My friend dropped off 10 avocados from her father-in-laws avocado farm-lucky! I love avocado but I simply had too much and was gaucamoled out. I made a really “light” dressing of lime and a teaspoon of honey on top of a bed of sliced tomatoes and avocados and some chopped cilantro. This is a refreshing and filling side dish or perfect for lunch. I now am the proud owner of an avocado tree, but it will take years to yield many avocados.
For two servings:
2 Haas avocados sliced or cubed, depending on your preference
2 tomatoes sliced.
handful of cilantro chopped or cut with scissors
1 lime squeezed into small bowl. Add 1 teaspoon or more of honey and 2 tablespoons oil of your preference. Mix and drizzle over avocado and tomatoes!
Add salt ( sel de cali- citrus blend, cilantro red pepper, or chardonnay) Voila, ready to eat.
I love pickles but have never made them. I’m not one to can, preserve etc. It all seems too complicated and I would fear poisoning myself somehow for not respecting the perfect canning rules. I don’t follow directions well. I succeeded in making delicious dill pickles with a hint of heat. The good thing about these pickles is they could just be stored in the fridge for up to two months. The trick was to get them to last more than two weeks in our pickle loving household.
One hot pepper sliced in circles. Keep the seeds if you want it extra spicy. Note: When cutting hot peppers wear gloves, unless you want to do what I did and have hot pepper on everything, including my coffee cup.
Cut each cucumber lengthwise into four spears or as I did in rounds. In a large bowl, combine the cucumbers, dill, onions and garlic; set aside. In a pot, combine the remaining ingredients. Bring to a boil; cook and stir just until salt is dissolved. Pour over cucumber mixture; cool.
Cover tightly and refrigerate for at least 24 hours. Store in the refrigerator for up to 2 months. Yum!
This was one of the best meals I made and also froze. One lasagna has lasted our small family of 3 over a month. I decided to make a Bolognese sauce and a summer sauce a week prior. I now have any pasta lovers freezer, with different pasta sauces as well as delicious lasagna. After living in Italy 2.5 years I realized that the real way to make lasagna is to use Bechamel instead of Ricotta Cheese between the layers.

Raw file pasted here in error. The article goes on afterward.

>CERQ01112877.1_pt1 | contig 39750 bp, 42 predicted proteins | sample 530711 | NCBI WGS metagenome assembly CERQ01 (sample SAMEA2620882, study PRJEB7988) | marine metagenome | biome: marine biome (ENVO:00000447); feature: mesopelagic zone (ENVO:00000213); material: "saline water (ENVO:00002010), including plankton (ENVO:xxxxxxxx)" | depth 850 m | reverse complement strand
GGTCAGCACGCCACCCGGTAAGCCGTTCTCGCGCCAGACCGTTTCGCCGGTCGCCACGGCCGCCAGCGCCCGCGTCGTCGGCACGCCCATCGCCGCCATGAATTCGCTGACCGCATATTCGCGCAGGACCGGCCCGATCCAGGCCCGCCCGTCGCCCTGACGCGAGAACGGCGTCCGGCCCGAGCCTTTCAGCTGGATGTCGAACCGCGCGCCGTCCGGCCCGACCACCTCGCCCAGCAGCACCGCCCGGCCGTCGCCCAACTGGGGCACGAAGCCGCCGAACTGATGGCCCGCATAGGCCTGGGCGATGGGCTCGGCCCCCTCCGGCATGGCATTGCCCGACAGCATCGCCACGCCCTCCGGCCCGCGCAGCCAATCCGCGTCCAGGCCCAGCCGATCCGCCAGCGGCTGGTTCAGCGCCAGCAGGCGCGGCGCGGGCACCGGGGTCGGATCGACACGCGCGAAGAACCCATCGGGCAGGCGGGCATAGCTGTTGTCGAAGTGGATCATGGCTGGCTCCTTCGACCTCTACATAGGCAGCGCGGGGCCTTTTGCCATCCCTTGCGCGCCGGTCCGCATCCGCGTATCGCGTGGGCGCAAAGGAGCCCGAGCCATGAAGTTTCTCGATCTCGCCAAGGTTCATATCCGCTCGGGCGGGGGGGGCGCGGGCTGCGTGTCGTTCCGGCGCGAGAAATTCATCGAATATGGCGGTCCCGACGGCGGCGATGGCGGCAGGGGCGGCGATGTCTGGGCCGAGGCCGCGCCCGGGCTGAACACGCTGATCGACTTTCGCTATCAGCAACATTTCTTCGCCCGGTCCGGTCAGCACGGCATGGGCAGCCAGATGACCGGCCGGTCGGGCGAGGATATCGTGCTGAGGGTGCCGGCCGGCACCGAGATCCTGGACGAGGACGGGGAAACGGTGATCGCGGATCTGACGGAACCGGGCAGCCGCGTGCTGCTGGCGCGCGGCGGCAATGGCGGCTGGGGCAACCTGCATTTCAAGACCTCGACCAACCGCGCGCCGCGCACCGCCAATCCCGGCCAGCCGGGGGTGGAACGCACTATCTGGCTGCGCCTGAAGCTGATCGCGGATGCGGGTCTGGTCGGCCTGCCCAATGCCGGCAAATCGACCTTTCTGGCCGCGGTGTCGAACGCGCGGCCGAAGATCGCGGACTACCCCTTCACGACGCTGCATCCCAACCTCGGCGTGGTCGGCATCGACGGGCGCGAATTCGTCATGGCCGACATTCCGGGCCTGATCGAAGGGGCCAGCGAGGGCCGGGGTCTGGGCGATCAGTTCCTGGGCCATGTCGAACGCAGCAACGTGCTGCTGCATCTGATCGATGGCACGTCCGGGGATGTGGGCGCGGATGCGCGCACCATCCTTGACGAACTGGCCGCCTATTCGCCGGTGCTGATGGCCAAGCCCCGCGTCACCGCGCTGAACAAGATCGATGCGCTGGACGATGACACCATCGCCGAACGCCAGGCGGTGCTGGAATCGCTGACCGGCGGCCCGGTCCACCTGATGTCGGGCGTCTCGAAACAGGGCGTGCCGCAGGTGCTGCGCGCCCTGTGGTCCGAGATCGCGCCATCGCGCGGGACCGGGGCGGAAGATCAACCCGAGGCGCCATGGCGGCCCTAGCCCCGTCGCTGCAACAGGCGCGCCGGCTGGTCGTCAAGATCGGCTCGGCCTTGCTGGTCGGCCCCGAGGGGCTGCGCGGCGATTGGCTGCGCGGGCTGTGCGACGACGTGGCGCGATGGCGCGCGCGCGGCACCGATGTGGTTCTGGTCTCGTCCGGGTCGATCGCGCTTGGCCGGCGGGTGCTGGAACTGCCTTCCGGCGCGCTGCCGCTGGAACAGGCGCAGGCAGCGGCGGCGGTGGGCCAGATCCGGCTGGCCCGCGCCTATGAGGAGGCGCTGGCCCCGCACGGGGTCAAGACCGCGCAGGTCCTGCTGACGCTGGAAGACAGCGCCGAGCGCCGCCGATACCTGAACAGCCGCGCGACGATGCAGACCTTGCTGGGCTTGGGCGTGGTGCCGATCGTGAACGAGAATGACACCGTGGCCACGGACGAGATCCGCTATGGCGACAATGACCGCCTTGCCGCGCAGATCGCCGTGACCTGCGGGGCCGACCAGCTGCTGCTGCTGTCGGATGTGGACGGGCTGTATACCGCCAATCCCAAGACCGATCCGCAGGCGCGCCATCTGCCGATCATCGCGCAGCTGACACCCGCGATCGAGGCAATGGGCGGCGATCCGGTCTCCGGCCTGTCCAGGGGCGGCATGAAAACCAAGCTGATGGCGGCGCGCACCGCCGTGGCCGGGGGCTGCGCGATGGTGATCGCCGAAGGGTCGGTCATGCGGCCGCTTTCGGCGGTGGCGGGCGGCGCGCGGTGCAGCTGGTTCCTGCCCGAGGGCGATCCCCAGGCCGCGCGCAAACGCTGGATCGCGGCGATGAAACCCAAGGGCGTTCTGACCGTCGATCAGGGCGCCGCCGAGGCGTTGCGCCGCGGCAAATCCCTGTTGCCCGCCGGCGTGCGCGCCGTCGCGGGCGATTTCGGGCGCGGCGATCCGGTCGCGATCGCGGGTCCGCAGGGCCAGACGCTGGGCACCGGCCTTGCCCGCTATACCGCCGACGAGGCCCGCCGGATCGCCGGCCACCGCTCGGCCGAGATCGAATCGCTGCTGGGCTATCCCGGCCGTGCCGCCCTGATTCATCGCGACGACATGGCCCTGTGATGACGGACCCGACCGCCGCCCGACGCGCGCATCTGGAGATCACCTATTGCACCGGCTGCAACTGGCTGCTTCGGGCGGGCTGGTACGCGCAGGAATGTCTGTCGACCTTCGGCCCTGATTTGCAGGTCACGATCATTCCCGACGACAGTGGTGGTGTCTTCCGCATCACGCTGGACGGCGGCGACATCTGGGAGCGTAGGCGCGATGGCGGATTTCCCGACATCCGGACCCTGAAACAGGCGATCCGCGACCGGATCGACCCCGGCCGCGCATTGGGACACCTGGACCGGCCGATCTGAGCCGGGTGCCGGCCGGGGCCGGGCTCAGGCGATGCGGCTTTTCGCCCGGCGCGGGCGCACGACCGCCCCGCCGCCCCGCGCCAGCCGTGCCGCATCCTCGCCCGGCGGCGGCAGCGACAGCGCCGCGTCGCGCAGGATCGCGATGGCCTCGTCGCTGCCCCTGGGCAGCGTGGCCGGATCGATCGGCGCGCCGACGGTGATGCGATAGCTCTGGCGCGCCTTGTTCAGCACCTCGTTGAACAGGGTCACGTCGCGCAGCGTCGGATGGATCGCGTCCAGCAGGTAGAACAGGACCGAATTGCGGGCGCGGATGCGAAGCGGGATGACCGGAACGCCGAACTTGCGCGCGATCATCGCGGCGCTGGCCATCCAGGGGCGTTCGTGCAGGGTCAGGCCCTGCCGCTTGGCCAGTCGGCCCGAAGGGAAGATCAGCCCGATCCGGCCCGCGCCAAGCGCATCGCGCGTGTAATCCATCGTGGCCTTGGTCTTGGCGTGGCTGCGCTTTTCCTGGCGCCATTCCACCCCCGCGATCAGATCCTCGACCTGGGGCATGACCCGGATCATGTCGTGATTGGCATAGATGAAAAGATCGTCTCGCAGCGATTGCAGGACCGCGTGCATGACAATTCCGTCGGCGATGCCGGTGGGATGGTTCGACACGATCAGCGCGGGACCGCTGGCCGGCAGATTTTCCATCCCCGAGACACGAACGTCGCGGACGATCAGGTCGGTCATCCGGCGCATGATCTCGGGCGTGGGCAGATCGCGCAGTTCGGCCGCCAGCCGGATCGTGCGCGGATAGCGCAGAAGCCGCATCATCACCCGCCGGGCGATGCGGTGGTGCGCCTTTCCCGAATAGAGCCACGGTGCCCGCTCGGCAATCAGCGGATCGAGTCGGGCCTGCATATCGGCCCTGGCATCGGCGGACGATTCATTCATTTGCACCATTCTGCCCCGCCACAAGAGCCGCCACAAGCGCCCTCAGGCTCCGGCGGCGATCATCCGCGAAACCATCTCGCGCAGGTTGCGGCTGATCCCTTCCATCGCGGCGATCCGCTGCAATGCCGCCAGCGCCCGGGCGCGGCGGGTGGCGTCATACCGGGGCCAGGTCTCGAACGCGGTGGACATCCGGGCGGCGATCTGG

The Bolognese was already made, I just defrosted a giant tub, about 8 cups worth. Meanwhile, I started on the Bechamel. I usually just wing the recipe as I know what the consistency is supposed to be and the outcome always more or less is what I want. However, for you to follow I’ve tried to get the ingredients down. Mario Batalli’s Recipe is also a great one to follow if you want something more comprehensive. http://www.foodnetwork.com/recipes/mario-batali/bechamel-sauce-recipe/index.html
My recipe is very similar.
4 tablespoons butter
3 tablespoons all-purpose flour
3 cups milk
2 teaspoons salt
1teaspoon freshly grated nutmeg
In a medium saucepan, heat the butter over medium-low heat until melted. Add the flour and stir until smooth. Over medium heat, cook until the mixture turns a light, golden sandy color, about 4-5 minutes.
I add milk about 1 cup at a time while whisking continuously until very smooth. What differs from my recipe is I don’t heat the milk separately and add heated milk. I think I will try this technique next time. I also didn’t cook it to a boil…. either way, it needs to be a thick, smooth consistency. I do love to add tons of freshly grated nutmeg. Invest in a nutmeg mill and you will be thrilled with the results. The flavor from freshly ground nutmeg is amazing. So much I felt like eating the bechamel with a spoon, like a nice soup.
1 big ball of burrata-this was a splurge and is not necessary
1 pack of fresh mozzarella cheese
5-6 cups of Bolognese sauce. Vegetarians can use another sauce if they like, such as my Summer Sauce.
I then just started with a big lasagna pan. Make sure at this point you pre-heat the oven to 325 F. I first put a healthy layer of bolognaise sauce, I then added uncooked pasta, another layer of bechamel and bolognaise mixed, then pasta, then I tour apart the burrata and added chopped basil, the whole bunch. I then added more pasta, another layer of sauce, another layer of pasta, then more bechamel, sauce, pasta and then I ran out of everything. I sliced 3 fresh tomatoes, cut up some fresh mozzarella cheese and then layered the top of the last layer of pasta. I covered the lasagna with tin foil and let cook at 325 F for about 45 minutes. I uncovered it and turned up the oven to 350 F and let the rest cook and bubble. It was delicious and will be again tonight. I suggest you serve with a side salad. I used a mix of greens, romaine lettuce and arugula with a simple Dijon vinaigrette.